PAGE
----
The digitalization of the economy
In most industries, digitalization is leading to changes – large and small – in the value chain of multinational groups. The digitalization trend means companies are reviewing their business and operating models. Increasing demand of consumers for online purchasing is just one example of market developments driving important choices for companies with traditional and digital business models alike: what business model? what value drivers? will new technologies be introduced and for what purpose – to automate the supply chain or more fundamentally as a backbone to addressing customer demand – and where will these new technologies come from?
Outsourcing and / or acquisition may be required, in relation to technology for example. Third party development may be an appealing start and prime facie raises fewer transfer pricing issues. However, important questions need to be addressed early on, e.g. which legal entity(ies) in the group will be responsible for overseeing that third party relationship, how will these new developments fit with the broader business and tax model of the group. Over time, changes or additions made to that initial outsourcing / acquisition will also need to be tracked and remunerated. In other words, should the value of that intangible be attributed to the old, previously performed activities of the outsourced / acquired group or rather to the newly performed development functions? Or both?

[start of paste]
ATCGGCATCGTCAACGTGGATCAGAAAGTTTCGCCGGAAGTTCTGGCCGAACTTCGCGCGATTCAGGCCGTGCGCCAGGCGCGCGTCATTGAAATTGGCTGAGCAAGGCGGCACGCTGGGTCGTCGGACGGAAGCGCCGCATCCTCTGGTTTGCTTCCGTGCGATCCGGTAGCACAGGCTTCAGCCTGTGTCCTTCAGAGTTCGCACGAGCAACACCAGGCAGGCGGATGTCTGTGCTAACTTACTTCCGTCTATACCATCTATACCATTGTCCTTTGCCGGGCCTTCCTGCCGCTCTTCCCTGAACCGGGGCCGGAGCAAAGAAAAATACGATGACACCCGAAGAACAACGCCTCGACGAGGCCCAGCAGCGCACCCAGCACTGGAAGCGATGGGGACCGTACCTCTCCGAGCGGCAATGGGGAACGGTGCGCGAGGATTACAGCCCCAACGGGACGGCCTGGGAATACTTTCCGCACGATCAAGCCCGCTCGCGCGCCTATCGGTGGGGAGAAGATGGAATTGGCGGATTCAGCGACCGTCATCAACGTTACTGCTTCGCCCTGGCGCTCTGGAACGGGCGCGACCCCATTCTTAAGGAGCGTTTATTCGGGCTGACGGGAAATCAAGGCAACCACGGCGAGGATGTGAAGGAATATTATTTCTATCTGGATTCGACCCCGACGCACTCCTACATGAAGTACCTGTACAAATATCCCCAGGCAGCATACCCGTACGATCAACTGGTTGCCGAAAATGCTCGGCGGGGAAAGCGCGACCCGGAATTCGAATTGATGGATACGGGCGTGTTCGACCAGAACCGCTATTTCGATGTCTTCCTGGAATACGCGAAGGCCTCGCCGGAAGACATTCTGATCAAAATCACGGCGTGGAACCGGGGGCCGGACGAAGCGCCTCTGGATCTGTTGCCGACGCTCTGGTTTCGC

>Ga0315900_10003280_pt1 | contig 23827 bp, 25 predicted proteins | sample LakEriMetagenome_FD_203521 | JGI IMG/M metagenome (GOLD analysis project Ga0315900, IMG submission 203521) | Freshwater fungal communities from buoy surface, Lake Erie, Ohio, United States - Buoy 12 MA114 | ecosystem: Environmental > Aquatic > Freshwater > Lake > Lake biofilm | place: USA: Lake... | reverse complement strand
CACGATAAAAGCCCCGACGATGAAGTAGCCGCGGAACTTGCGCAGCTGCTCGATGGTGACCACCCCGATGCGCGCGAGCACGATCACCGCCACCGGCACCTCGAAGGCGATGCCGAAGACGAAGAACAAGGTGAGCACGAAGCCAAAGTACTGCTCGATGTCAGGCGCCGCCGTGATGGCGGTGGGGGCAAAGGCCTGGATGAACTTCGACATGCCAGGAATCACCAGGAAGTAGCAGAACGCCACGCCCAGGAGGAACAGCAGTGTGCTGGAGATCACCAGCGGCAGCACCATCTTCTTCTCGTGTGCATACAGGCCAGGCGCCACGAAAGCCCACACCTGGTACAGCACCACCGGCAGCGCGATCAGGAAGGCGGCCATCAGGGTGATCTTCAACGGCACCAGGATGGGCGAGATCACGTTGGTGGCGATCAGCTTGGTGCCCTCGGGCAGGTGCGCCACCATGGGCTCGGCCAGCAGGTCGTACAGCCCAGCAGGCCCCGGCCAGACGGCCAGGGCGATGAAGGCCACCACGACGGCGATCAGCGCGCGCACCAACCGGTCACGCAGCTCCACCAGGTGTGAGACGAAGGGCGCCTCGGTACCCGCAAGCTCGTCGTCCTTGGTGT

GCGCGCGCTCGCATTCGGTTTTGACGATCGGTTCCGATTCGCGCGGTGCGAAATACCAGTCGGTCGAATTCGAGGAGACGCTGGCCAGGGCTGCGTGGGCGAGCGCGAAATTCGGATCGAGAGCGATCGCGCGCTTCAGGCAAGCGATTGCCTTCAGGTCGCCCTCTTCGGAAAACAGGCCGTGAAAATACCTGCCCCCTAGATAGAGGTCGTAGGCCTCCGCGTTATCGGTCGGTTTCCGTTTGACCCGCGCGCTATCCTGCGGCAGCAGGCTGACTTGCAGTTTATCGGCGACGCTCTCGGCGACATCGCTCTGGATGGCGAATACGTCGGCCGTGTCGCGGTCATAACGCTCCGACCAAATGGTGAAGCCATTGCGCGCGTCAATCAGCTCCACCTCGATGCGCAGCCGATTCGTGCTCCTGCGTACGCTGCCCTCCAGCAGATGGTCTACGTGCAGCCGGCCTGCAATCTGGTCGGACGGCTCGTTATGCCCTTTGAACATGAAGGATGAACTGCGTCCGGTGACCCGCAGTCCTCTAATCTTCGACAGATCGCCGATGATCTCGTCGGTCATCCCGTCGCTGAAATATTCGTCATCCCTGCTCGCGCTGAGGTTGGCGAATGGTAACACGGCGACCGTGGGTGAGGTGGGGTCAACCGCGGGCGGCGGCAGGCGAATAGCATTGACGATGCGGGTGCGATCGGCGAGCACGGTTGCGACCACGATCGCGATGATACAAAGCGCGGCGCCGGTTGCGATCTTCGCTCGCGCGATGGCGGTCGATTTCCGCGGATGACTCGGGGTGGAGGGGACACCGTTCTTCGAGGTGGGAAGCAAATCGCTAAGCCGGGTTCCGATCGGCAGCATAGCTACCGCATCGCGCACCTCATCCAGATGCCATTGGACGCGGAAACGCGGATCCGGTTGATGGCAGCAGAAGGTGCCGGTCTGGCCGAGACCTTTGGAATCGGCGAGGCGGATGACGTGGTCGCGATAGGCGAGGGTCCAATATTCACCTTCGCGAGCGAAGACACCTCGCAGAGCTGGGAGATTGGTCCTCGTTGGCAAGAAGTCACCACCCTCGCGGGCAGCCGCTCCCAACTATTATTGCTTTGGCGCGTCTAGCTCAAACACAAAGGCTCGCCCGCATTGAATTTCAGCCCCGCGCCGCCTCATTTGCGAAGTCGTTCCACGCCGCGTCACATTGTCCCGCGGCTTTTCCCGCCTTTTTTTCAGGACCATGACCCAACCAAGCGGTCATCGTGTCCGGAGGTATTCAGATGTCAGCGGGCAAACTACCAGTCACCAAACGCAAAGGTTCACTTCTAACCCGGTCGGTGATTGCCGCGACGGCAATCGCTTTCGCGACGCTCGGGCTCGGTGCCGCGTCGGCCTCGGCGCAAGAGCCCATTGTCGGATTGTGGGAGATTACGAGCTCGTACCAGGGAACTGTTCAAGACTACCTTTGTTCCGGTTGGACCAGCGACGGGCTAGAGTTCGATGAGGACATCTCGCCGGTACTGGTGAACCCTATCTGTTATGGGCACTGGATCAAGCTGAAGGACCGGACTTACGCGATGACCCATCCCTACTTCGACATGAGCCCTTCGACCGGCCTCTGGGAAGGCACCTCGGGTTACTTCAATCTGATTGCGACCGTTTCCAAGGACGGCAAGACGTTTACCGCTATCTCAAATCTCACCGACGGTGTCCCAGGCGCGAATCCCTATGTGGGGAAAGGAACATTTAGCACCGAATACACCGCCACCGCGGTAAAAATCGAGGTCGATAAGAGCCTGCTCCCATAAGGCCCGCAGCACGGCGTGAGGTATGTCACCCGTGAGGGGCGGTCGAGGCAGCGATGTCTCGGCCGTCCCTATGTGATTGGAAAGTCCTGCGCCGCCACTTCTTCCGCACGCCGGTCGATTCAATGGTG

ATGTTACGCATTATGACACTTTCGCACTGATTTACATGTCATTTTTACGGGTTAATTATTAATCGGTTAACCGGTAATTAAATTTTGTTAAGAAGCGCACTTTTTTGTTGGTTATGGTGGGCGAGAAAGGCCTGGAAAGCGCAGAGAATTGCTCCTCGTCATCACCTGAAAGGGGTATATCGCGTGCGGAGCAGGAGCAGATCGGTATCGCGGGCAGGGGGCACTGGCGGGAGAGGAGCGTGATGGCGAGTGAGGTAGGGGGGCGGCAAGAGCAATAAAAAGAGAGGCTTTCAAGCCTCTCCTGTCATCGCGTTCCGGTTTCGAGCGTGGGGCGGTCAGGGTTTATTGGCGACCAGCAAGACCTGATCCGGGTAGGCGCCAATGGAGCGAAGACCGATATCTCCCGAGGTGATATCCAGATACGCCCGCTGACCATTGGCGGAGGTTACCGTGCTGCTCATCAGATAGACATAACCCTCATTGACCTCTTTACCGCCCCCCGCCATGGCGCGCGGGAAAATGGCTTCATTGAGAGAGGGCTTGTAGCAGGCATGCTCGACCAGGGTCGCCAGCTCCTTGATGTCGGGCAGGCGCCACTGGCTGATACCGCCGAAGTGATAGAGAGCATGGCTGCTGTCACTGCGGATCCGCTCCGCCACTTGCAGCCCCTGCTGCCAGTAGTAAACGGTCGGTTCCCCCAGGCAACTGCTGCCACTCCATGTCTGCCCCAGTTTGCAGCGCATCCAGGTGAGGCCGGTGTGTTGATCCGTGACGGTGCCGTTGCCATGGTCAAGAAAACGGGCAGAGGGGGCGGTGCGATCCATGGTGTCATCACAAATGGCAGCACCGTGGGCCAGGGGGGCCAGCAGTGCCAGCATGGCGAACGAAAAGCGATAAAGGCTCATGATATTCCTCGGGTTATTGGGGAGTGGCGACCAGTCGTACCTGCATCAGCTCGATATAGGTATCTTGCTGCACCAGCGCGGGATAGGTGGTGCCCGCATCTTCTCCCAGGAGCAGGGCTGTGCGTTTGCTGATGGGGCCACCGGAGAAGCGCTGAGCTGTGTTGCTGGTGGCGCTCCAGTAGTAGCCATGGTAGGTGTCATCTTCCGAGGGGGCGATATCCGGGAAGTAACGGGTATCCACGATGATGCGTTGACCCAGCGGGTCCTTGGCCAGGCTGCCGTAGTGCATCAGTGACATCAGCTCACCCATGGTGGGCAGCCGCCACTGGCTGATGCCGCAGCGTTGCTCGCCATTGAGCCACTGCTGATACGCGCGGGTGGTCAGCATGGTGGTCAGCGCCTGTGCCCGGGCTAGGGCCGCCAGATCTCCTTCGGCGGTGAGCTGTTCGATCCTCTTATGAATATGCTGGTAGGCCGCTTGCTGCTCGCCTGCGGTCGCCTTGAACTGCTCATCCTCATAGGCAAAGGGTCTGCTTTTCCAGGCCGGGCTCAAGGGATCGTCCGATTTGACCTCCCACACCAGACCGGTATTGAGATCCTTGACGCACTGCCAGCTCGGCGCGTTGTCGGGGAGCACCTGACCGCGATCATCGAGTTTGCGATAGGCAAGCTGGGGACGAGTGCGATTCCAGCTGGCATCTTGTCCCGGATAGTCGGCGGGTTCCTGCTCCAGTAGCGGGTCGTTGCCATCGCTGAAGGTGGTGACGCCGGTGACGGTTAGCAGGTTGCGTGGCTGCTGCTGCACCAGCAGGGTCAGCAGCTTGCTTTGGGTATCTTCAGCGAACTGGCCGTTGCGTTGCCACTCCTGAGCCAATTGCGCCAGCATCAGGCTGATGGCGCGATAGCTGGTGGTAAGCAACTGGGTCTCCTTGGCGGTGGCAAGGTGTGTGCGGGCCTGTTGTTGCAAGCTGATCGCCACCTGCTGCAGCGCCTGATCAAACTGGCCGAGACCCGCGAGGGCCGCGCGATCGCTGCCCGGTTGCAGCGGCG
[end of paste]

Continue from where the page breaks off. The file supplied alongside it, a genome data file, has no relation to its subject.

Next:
In short, what will the DEMPE functions (and financial contributions) linked to these changes in the value chain look like over time?
The (post) COVID-19 crisis
The COVID-19 pandemic has brought substantial changes in the economy, and intangibles were likely not excluded. New ways of doing business and/or with different teams / legal entities may have emerged in times of limited travel.
Some may argue that it just accelerated the digitalization trend mentioned above, for example for multinationals with important retail operations who were already facing the digitalization challenge prior to the crisis.
Beyond some of the potential tax risks that may be created due to temporarily dislodged (including DEMPE-linked) employees, international remote working is becoming a new reality under review by many multinationals. Companies are having to address fundamental questions around business and tax models. Key roles connected to the value creation of intangibles will need to be analyzed carefully in this context.
Increased business restructuring and/or merger and acquisition activity may also be expected following the pandemic. When a group merges or acquires another group, it might acquire intangibles. Contributions to the value of the acquired intangibles – past and future – should be identified as early as possible and adequately remunerated. Other groups may undergo business restructurings as they seek to diversify or streamline their product / service portfolio. Important questions around the contributions to those intangibles (e.g. central? local? split?) will need to be addressed. Because these contributions tend to happen over time, a certain planning horizon needs to be anticipated for transfer pricing purposes.